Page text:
Beyond the Deep Ridge
Above Moverna is a moon, Velada. It is visible during the day and the night. It is large, and blotched with pale greens, blues, reds, whites and yellows. Every 25 days a small moon, Contare, passes through the sky, arriving above the northern horizon just after dawn, and sinks below the southern horizon shortly after midnight. When Contare is in the sky, Veladas colors deepen and the yellow and white seem to glow, giving the first part of that night almost full daylight brightness, but with an amber cast to the light.
The Sun currently rises from the south east, setting in the north west. Each day is accounted for by 20 hora days and 20 hora nights (The actual day is about 22 hours long that we are familiar with) and they are marked by the temples and the Great Clock, in the center of the inner city.
The seasons are marked by the abundance of the colors on Velada, more than by weather, as it is rarely very hot or cold, and light rain is common before dawn turning to fog during dawn and early morning. Although snow or extreme heat do happen, it is rare enough to make note of. Snow usually occurs during the Verd passings, and the scorching days occur during the Roj passings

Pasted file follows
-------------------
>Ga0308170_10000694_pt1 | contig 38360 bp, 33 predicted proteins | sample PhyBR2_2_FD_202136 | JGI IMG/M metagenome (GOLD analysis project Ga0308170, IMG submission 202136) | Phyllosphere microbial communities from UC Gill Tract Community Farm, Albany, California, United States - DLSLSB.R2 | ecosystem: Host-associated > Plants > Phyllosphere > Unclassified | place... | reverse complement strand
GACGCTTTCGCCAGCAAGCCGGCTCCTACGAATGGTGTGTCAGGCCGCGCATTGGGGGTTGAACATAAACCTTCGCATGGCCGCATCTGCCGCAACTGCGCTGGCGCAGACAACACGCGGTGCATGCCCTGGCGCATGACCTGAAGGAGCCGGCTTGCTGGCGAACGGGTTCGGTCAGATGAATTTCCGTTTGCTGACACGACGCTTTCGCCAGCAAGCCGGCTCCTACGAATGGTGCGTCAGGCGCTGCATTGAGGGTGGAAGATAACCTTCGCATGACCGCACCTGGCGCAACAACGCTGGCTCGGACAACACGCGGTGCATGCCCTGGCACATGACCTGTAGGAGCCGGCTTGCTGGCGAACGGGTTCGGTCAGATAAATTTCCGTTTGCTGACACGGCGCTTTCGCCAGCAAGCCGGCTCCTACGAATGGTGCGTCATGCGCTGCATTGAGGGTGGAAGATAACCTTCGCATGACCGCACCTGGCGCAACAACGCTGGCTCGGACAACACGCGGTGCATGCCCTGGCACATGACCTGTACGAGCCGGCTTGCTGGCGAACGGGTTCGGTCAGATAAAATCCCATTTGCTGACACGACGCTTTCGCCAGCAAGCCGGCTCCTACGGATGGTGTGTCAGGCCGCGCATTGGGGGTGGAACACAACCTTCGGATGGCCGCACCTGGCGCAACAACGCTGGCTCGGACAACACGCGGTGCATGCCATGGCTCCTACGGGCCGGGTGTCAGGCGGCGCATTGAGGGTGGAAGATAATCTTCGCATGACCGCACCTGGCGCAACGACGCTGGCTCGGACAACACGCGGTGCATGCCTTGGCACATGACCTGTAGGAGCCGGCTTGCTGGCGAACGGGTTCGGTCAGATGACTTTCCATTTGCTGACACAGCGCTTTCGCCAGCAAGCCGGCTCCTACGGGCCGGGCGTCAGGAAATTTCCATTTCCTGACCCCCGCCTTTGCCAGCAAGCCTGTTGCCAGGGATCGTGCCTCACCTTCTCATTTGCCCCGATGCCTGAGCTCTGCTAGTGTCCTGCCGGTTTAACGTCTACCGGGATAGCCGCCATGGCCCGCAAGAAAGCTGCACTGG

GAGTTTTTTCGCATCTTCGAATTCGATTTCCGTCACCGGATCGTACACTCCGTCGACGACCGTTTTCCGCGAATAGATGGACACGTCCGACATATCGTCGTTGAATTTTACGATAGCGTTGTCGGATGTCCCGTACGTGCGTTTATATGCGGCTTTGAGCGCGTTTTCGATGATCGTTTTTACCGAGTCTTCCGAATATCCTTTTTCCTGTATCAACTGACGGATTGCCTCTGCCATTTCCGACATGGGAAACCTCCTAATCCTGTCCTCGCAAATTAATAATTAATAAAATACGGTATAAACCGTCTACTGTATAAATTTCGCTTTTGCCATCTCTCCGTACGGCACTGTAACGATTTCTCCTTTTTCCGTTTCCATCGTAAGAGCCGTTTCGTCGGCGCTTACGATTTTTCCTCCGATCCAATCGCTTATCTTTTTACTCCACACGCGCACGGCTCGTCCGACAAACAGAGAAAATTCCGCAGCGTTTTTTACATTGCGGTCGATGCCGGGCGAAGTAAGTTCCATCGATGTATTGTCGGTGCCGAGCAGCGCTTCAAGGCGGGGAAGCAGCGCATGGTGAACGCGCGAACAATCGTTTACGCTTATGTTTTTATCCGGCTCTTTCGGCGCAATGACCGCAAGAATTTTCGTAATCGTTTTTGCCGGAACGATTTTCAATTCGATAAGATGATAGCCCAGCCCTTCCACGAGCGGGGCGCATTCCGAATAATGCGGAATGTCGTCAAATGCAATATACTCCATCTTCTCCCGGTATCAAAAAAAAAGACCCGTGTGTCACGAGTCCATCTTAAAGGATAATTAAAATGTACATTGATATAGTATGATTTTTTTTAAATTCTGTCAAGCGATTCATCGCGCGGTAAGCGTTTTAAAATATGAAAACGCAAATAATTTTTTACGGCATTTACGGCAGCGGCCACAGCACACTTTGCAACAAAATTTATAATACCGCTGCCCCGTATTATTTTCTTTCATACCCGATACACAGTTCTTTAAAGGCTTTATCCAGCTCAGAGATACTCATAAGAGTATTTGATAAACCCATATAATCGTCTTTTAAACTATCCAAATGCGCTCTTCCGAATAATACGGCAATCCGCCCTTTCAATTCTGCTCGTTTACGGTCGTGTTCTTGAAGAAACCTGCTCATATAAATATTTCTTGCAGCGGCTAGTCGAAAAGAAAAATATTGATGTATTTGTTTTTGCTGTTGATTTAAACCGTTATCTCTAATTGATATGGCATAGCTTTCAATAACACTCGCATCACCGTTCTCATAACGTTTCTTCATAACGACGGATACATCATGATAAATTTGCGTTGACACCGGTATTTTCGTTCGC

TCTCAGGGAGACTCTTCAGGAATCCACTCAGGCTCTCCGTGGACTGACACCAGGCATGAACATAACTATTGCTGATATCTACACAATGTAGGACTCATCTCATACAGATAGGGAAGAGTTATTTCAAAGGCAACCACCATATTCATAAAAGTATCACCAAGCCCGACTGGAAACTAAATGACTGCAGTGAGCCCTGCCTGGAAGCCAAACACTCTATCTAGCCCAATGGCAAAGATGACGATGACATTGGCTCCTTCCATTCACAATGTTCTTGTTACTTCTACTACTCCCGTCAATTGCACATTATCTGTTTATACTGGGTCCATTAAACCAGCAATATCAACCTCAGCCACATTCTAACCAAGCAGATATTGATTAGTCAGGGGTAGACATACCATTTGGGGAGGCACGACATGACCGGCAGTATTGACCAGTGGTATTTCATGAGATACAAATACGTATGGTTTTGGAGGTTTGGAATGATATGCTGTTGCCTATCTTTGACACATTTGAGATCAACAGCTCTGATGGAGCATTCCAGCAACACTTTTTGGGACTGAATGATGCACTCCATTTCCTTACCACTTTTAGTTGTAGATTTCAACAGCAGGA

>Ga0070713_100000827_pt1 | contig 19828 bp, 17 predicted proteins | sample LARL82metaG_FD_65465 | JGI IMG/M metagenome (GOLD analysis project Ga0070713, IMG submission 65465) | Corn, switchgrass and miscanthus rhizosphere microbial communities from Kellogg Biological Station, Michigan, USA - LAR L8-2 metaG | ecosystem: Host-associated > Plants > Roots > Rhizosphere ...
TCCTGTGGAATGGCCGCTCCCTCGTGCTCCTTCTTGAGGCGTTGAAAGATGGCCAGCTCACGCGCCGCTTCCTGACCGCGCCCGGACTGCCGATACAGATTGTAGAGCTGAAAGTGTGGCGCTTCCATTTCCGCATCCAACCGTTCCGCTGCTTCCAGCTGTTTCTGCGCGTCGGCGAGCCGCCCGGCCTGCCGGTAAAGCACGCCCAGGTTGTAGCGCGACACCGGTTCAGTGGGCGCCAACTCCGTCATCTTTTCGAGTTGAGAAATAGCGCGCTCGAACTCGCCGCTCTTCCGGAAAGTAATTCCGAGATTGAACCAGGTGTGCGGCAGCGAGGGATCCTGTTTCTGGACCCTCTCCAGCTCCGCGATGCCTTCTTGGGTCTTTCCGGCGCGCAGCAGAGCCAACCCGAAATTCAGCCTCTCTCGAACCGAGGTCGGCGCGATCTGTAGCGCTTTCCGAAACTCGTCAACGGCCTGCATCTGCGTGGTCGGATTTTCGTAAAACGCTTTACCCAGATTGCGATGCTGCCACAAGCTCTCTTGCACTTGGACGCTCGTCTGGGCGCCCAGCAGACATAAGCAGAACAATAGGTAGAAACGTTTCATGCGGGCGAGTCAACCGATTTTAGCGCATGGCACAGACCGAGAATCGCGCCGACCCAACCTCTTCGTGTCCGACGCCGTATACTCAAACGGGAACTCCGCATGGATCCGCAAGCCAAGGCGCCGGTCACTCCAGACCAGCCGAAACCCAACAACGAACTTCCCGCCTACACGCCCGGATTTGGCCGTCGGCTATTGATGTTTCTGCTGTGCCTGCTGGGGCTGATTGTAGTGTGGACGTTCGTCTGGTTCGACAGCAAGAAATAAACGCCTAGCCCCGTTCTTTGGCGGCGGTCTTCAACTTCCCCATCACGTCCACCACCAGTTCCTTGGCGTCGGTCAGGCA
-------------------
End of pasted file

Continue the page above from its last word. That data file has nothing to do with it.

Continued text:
The night of Contare begins the next passing. A year is marked after 12 passings, and each year the sun can be measured rising and setting about 2 degrees counterclockwise. Also, the patterns of Veladas complete their cycle after this twelfth passing.
Stars are many and bright at night, and a few can be seen during the brightest day. These day stars are each named for various gods, and they travel throughout the year. Those that pass behind either Velada or Contare of course are hidden, and when they are near the sun, they cannot be seen.